• August 27, 1941 Cesaria Evora, Grammy Award winning singer, was born in Mindelo, Cape Verde. Evora began singing at a young age, but her early recordings were unsuccessful. In 1988, she went to Paris, France and released her debut album, “La Diva Aux Pieds Nus (The Barefoot Diva).” Evora continued to record in Paris and in 1993 released her first smash hit “Miss Perfumado” which was nominated for the Grammy Award for Best World Music Album in 1999. Other Grammy-nominated albums by Evora include “Cesaria” (1995), “Cabo Verde” (1997), “Café Atlantico” (1999), and “Sao Vicente di Longe” ((2001). In 2004, she won the Grammy Award for Best World Music Album for “Voz d’Amor.” Evora died December 17, 2011.

• August 27, 1961 Yolanda Yvette Adams, Grammy Award winning gospel music singer and author, was born in Houston, Texas. After graduating from Texas Southern University with a teaching degree, Adams began a career as a schoolteacher and part-time model. In 1987, she released her debut album, “Just as I Am.” Adams has followed that with a series of albums, including two that have won the Grammy Award for Best Contemporary Soul Gospel Album, “Mountain High….Valley Low” (1999) and “The Experience” (2001). In 2009, Billboard Magazine named her Gospel Artist of the Decade and in 2010, Adams released her first book, “Points of Power.” Adams’ most recent album, “Becoming,” was released in 2011. Since 2007, she has hosted “The Yolanda Adams Morning Show” which airs on Radio One.

• August 27, 1963 William Edward Burghardt Du Bois, civil rights activist, historian and author, died. Du Bois was born February 23, 1868 in Great Barrington, Massachusetts. In 1888, Du Bois earned his Bachelor of Arts degree from Fisk University. He then went to Harvard University where he earned another Bachelor of Arts degree cum laude in 1890, his Master of Arts degree in 1891, and in 1895 became the first African American to earn a Ph.D. from the university. Du Bois authored 22 books, including “The Philadelphia Negro” (1899), “The Souls of Black Folk” (1903), and “Black Folk, Then and Now” (1939), and helped establish four academic journals. Du Bois was the most prominent intellectual leader and political activist on behalf of African Americans in the first half of the 20th century. In 1909, he helped found the National Association for the Advancement of Colored People and for 25 years served as the editor-in- chief of The Crisis magazine. Du Bois was awarded the NAACP Spingarn Medal in 1920. In 1963, Du Bois and his wife became citizens of Ghana where he died. After his death, the Ghanaian government honored him with a state funeral and the W.E.B. Du Bose Memorial Centre is located in the Cantonments district of Accra. In 1992, the United States Postal Service issued a commemorative postage stamp in his honor. A number of biographies have been written about Du Bois, including David Levering Lewis’ “W.E.B. Du Bois: Biography of a Race, 1868 – 1919” which was the winner of the 1994 Pulitzer Prize for Biography. Du Bois’ name is enshrined in the Ring of Genealogy at the Charles H. Wright Museum of African American History in Detroit, Michigan.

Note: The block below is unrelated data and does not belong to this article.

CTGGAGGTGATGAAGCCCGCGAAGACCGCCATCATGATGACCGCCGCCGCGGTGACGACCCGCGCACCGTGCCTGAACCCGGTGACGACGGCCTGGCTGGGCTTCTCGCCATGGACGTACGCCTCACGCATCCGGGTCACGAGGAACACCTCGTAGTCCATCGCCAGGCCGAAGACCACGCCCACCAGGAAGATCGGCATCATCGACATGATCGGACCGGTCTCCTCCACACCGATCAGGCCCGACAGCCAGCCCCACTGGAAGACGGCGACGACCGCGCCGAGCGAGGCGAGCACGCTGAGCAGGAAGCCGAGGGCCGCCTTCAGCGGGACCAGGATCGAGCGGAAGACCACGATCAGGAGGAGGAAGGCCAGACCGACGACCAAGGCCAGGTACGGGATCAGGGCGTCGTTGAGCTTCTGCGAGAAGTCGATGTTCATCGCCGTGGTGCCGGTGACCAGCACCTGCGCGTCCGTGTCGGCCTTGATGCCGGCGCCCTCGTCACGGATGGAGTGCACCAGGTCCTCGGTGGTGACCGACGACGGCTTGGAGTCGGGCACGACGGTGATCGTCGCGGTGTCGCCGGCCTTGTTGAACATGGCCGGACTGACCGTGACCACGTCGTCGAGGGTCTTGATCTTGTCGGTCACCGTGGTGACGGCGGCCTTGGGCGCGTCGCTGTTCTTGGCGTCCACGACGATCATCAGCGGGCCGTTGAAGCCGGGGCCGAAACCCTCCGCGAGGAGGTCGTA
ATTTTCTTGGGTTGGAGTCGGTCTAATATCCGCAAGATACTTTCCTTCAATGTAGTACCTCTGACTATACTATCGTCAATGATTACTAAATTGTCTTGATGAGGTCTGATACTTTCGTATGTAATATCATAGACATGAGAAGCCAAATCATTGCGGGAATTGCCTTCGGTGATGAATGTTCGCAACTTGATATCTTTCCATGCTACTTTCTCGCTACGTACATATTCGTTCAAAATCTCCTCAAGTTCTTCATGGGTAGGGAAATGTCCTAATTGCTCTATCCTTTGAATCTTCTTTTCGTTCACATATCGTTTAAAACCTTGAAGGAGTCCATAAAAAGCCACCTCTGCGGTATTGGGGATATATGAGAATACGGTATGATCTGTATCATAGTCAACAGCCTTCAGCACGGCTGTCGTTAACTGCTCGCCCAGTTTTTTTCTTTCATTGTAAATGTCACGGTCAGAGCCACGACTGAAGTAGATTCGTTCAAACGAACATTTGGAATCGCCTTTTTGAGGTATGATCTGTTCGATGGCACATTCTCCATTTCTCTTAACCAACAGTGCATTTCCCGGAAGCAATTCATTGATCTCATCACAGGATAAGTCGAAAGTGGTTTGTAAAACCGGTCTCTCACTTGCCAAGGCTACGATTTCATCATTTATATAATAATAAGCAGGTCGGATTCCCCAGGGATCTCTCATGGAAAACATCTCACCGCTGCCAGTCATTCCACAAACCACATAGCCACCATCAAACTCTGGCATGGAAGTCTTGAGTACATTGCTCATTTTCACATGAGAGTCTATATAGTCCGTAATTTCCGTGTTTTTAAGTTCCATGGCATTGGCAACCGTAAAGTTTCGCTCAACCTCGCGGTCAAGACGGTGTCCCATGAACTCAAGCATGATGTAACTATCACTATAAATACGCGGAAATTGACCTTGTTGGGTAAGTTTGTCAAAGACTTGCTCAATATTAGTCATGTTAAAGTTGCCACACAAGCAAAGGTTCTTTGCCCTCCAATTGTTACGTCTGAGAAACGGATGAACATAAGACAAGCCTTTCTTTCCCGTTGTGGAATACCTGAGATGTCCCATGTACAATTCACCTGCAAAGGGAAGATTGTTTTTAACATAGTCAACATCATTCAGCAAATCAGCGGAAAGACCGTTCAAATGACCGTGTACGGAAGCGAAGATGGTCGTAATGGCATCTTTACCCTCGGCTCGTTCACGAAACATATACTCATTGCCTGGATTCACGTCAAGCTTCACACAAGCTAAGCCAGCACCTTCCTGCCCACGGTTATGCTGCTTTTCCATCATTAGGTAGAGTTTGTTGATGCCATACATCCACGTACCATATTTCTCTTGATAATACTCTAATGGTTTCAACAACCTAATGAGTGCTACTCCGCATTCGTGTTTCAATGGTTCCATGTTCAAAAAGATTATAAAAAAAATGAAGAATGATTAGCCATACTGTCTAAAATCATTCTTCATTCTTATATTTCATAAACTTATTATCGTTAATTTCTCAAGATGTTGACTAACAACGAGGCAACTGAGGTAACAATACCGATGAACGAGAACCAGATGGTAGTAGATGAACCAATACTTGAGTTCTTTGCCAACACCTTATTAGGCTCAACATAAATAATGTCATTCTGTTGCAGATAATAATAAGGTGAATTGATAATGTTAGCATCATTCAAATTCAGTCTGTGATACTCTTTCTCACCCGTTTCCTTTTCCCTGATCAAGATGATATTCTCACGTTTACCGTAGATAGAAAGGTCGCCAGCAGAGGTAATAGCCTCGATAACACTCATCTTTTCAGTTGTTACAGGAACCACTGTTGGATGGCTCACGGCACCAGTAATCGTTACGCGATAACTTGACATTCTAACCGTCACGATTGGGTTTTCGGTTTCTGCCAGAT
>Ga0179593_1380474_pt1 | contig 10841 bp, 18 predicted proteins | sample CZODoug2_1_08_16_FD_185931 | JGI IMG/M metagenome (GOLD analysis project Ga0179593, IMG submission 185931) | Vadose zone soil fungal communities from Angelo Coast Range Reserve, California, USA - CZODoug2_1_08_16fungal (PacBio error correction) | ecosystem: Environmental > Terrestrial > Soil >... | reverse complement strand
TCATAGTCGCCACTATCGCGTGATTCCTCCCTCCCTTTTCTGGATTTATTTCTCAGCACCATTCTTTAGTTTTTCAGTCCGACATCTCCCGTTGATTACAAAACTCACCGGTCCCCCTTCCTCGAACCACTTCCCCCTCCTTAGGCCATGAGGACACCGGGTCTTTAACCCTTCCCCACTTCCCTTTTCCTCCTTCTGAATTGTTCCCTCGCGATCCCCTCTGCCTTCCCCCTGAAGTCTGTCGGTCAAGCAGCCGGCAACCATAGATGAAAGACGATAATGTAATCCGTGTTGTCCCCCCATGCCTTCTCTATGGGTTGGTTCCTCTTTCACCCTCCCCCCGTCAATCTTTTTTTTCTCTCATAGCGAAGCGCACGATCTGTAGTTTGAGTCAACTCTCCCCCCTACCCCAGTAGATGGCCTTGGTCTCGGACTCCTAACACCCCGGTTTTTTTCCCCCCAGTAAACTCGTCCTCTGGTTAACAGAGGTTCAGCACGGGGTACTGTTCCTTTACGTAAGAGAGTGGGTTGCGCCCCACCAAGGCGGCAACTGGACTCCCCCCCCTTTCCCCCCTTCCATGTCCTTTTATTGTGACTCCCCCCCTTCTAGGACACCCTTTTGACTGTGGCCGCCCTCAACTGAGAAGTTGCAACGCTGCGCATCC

• August 27, 1963 Garrett Augustus Morgan, Sr., inventor and entrepreneur, died. Morgan was born March 4, 1877 in Paris, Kentucky. In 1895, he moved to Cleveland, Ohio where he worked repairing sewing machines for a clothing manufacturer. In 1907, he opened his own sewing machine and shoe repair shop and in 1908 helped to found the Cleveland Association of Colored Men. On October 13, 1914, Morgan received patent number 1,113,675 for the safety hood and smoke protector and became nationally known when he used it in 1916 to save several men in a tunnel explosion under Lake Erie. Morgan was awarded a Medal of Bravery by the citizens of Cleveland, but was denied the Carnegie Medal, which is awarded to civilians who risk their lives to an extraordinary degree saving or attempting to save the lives of others, due to his race. On November 20, 1923, Morgan received patent number 1,475,024 for his version of the traffic signal. In Cleveland, the Garrett Morgan Treatment Plant and the Garrett A. Morgan Cleveland School of Science are named in his honor. “Garrett A. Morgan: American Negro Inventor” was published in 1969. Morgan’s name is enshrined in the Ring of Genealogy at the Charles H. Wright Museum of African American History in Detroit, Michigan.